A member of MAB for nearly two decades, Andréia is dedicated to the fight for the water right, resisting, along with many others affected, to the pressure of companies that want to surround the rivers of western Bahia with dozens of hydroelectric plants.

Member of the Movement of People Affected by Dams since 2003, Andréia da Silva Neiva was born in Correntina, in the interior of Bahia, where she is a public school teacher and actively fights against the actions of several companies that try to build dams in the region’s rivers. In addition, she is dedicated to coordinating the Movement in the state and became a mother recently, at 38 years old. She answered the interview questions for this piece between one care and another with little six-month-old Maria Laura.

 “This task of being a mother is very challenging and I need to organize it in my head to handle it all. You can’t stop being a leader and organizer, because that’s my life choice. So there is the work of an educator and leadership, without neglecting the care of my daughter. And there comes the question of Andréia, the mother. How do you reconcile all of this?”, she asks with the honesty of someone who is still discovering a completely new world, willing to answer her questions along the way. In the midst of all this, Andréia believes that being a woman in a leadership position is a task in itself and also a learning experience.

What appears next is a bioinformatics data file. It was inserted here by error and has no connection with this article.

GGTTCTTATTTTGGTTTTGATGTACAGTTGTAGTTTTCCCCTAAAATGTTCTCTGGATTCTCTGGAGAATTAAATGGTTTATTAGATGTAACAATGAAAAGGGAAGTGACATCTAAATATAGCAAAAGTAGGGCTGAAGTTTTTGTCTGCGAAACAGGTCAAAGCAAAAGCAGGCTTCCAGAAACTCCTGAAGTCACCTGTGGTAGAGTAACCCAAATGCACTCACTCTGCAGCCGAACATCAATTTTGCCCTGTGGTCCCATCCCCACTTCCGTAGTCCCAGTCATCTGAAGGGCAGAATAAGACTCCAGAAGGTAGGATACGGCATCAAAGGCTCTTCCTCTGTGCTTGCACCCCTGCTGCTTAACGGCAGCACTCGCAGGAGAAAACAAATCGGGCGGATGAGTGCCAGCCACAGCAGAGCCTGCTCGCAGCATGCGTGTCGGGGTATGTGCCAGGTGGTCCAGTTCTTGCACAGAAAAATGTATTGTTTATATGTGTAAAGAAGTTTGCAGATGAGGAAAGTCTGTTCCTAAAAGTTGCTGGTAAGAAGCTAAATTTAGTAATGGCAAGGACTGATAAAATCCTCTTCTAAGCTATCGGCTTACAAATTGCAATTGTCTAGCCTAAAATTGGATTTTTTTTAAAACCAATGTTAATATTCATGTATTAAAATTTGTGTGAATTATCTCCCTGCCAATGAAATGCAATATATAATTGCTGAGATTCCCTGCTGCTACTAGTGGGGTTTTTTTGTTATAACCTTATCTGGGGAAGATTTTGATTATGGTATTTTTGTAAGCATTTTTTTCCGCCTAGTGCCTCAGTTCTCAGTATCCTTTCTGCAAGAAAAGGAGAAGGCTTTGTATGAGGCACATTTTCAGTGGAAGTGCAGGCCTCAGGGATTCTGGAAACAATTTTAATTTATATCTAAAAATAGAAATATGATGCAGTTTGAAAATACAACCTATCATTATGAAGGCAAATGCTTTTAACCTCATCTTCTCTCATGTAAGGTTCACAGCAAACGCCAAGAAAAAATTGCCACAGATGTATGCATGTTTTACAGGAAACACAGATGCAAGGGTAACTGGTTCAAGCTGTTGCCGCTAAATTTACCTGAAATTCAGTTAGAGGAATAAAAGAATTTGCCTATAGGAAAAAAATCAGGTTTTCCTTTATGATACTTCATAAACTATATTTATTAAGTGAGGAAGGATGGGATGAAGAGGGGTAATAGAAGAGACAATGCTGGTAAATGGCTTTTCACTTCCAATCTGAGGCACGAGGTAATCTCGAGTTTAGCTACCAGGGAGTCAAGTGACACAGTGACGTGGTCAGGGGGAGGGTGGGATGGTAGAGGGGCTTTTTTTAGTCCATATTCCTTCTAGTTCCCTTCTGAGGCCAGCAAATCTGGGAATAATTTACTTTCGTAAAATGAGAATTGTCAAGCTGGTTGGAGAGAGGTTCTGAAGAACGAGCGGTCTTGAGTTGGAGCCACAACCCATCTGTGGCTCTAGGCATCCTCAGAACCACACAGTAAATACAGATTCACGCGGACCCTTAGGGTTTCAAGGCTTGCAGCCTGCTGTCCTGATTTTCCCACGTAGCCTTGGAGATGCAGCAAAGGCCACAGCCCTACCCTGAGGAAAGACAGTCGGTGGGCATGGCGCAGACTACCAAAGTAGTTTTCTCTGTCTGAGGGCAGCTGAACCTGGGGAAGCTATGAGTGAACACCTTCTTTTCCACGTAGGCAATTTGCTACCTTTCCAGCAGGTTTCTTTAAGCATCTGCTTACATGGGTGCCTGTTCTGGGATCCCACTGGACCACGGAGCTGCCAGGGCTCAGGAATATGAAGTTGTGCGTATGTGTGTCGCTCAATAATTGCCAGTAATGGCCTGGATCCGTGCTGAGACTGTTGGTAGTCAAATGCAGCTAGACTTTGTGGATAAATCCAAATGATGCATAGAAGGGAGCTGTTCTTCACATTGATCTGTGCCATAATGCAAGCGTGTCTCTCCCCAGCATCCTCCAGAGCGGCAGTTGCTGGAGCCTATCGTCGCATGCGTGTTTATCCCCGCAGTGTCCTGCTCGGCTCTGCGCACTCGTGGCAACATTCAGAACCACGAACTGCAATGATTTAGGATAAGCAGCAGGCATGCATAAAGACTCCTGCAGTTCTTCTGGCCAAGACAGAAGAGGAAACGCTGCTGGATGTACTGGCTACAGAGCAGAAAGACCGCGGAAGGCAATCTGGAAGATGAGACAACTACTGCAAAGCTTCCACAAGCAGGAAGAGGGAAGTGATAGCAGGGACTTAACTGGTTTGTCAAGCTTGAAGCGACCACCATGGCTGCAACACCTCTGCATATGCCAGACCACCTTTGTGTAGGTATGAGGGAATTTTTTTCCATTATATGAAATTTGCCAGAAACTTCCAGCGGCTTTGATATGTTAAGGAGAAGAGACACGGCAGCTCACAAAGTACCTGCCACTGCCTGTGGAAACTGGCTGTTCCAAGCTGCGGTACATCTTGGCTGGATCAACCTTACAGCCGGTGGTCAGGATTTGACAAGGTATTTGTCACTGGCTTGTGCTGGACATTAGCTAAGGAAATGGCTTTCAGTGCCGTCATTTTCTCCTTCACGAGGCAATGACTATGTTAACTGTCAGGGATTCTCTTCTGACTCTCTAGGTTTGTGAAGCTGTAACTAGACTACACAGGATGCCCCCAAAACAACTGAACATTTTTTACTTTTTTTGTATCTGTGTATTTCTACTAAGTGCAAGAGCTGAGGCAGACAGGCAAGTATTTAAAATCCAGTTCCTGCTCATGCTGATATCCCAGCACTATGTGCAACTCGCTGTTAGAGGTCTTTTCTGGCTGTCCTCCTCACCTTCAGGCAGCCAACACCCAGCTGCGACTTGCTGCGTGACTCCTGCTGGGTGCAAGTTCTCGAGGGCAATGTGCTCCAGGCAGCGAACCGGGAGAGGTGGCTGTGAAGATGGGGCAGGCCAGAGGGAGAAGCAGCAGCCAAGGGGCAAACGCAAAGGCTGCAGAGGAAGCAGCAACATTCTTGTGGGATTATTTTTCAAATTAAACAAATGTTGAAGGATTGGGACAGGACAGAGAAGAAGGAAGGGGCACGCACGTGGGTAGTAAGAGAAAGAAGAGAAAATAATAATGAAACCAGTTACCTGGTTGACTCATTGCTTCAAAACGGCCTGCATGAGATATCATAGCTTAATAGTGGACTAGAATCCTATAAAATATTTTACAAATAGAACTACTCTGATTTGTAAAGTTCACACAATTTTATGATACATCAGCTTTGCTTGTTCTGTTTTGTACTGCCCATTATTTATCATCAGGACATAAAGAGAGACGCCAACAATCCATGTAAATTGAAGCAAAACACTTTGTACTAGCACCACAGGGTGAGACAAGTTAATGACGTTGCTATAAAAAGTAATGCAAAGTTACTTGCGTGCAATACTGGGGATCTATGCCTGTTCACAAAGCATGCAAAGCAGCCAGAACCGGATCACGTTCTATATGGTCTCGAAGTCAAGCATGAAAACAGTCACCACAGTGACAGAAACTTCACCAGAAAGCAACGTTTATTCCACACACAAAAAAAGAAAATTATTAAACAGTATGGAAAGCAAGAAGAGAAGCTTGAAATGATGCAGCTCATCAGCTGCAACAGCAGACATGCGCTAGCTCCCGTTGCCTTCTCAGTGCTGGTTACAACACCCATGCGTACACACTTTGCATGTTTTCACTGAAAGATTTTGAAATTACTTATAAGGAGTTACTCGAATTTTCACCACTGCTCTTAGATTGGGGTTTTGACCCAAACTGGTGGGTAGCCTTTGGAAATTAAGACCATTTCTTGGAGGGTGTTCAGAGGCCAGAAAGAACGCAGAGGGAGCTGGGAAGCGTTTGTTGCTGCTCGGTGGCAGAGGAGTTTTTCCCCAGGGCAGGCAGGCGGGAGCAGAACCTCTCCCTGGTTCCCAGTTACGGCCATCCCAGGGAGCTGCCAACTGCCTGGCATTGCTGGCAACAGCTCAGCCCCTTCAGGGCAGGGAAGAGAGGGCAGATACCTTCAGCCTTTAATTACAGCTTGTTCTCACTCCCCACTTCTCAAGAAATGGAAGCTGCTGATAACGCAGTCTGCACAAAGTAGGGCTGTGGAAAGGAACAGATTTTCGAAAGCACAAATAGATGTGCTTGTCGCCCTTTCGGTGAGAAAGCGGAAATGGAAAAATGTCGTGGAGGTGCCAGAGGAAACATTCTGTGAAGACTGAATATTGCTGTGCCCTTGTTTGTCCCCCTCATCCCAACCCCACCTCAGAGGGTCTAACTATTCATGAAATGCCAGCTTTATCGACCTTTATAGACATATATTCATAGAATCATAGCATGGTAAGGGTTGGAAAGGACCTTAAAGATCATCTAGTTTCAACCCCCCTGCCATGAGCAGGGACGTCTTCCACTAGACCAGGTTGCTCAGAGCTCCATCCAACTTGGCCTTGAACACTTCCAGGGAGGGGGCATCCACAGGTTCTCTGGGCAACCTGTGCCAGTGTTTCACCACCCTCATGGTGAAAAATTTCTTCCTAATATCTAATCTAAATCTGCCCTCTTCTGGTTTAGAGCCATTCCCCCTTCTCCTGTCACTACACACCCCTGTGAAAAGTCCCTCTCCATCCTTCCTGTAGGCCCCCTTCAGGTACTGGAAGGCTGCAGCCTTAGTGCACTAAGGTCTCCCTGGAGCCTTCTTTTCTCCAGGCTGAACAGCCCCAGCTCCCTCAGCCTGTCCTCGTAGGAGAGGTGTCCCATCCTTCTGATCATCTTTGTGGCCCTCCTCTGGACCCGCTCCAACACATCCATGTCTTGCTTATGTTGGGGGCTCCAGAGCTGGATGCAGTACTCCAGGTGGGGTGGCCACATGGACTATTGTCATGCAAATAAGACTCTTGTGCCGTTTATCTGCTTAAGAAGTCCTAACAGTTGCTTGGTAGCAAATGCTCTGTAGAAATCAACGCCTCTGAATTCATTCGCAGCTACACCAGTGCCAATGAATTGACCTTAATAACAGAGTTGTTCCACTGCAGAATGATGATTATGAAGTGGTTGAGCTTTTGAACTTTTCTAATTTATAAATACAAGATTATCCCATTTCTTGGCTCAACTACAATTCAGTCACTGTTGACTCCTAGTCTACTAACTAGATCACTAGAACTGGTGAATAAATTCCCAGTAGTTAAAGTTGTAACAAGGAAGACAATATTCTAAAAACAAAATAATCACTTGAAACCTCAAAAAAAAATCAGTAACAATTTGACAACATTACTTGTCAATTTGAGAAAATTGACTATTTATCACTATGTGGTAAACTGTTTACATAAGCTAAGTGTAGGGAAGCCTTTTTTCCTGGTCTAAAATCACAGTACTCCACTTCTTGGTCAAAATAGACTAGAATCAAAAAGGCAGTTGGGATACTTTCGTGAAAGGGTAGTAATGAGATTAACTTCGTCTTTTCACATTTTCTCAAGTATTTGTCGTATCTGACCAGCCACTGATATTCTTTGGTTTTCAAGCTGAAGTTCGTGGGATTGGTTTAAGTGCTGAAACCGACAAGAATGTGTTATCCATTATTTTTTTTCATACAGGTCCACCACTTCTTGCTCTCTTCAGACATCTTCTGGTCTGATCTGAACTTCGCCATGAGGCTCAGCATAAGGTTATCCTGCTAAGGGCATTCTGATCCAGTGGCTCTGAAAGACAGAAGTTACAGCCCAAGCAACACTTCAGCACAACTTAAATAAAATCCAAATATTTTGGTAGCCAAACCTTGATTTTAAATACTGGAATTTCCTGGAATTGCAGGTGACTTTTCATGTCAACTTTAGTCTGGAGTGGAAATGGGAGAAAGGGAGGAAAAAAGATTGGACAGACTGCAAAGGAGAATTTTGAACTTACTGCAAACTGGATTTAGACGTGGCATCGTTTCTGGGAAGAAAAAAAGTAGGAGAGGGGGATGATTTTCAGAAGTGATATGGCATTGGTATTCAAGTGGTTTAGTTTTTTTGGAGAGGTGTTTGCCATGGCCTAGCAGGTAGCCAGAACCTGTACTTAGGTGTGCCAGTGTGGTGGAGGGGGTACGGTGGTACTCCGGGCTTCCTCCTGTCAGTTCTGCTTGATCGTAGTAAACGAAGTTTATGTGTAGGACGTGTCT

”The first time I heard the word gender was at MAB and then I understood that some issues – that I lived at home, in the family, and at work – were related to this gender issue. So, we are within a patriarchal society and even the men who are in the Movement are subjects formed within this society. Therefore, we face some challenges with our colleagues, but it is always a process of deconstruction and construction. We have spaces to discuss, settle some matter, change what is not right, and move forward”.

Meeting of the People Affected by Dams of Bahia and Pernambuco in 2019. Photo: MAB

Although the journey is demanding, living motherhood while dedicating yourself to the fight for social justice makes a lot of sense for the educator. According to her, the desire to transform reality has become even more intense now that her daughter is part of it. It is not just for Maria Laura and the fellow countrymen of Correntina, however, that Andréia is engaged in the fight against violations of the basic rights of those affected.

“The world is not limited to the little piece of ground we live in, the world is big and there are other people, in other places, who think as we think and who live the same problems that we live. We need to be together and articulated”, she reflects.

“So, realizing this when I joined the MAB expanded my vision and, in a way, brought me satisfaction and willingness to contribute to the struggle processes of this world, which is so unfair”, concludes Andréia.

The war for water